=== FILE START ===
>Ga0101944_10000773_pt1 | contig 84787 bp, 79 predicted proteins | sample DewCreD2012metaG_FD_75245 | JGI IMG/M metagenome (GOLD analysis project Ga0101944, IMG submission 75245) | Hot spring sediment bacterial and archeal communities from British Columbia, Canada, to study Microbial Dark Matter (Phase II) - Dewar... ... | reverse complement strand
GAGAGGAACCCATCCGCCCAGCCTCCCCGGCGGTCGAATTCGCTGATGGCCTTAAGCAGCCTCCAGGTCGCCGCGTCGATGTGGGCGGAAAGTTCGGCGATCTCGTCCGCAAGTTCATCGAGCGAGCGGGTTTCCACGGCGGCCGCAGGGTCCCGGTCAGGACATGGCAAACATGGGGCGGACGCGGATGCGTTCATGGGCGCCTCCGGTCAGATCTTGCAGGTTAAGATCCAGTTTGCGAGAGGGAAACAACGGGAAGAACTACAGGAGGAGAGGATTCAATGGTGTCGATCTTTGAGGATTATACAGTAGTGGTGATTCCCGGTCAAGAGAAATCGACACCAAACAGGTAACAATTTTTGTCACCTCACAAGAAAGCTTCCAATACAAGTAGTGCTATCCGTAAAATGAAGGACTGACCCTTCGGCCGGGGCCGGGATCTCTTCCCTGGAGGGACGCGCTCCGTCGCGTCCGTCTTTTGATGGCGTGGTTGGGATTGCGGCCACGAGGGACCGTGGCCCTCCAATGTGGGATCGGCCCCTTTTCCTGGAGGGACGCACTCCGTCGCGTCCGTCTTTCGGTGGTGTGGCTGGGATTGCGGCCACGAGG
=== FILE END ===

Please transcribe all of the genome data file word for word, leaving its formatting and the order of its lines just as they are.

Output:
>Ga0101944_10000773_pt1 | contig 84787 bp, 79 predicted proteins | sample DewCreD2012metaG_FD_75245 | JGI IMG/M metagenome (GOLD analysis project Ga0101944, IMG submission 75245) | Hot spring sediment bacterial and archeal communities from British Columbia, Canada, to study Microbial Dark Matter (Phase II) - Dewar... ... | reverse complement strand
GAGAGGAACCCATCCGCCCAGCCTCCCCGGCGGTCGAATTCGCTGATGGCCTTAAGCAGCCTCCAGGTCGCCGCGTCGATGTGGGCGGAAAGTTCGGCGATCTCGTCCGCAAGTTCATCGAGCGAGCGGGTTTCCACGGCGGCCGCAGGGTCCCGGTCAGGACATGGCAAACATGGGGCGGACGCGGATGCGTTCATGGGCGCCTCCGGTCAGATCTTGCAGGTTAAGATCCAGTTTGCGAGAGGGAAACAACGGGAAGAACTACAGGAGGAGAGGATTCAATGGTGTCGATCTTTGAGGATTATACAGTAGTGGTGATTCCCGGTCAAGAGAAATCGACACCAAACAGGTAACAATTTTTGTCACCTCACAAGAAAGCTTCCAATACAAGTAGTGCTATCCGTAAAATGAAGGACTGACCCTTCGGCCGGGGCCGGGATCTCTTCCCTGGAGGGACGCGCTCCGTCGCGTCCGTCTTTTGATGGCGTGGTTGGGATTGCGGCCACGAGGGACCGTGGCCCTCCAATGTGGGATCGGCCCCTTTTCCTGGAGGGACGCACTCCGTCGCGTCCGTCTTTCGGTGGTGTGGCTGGGATTGCGGCCACGAGG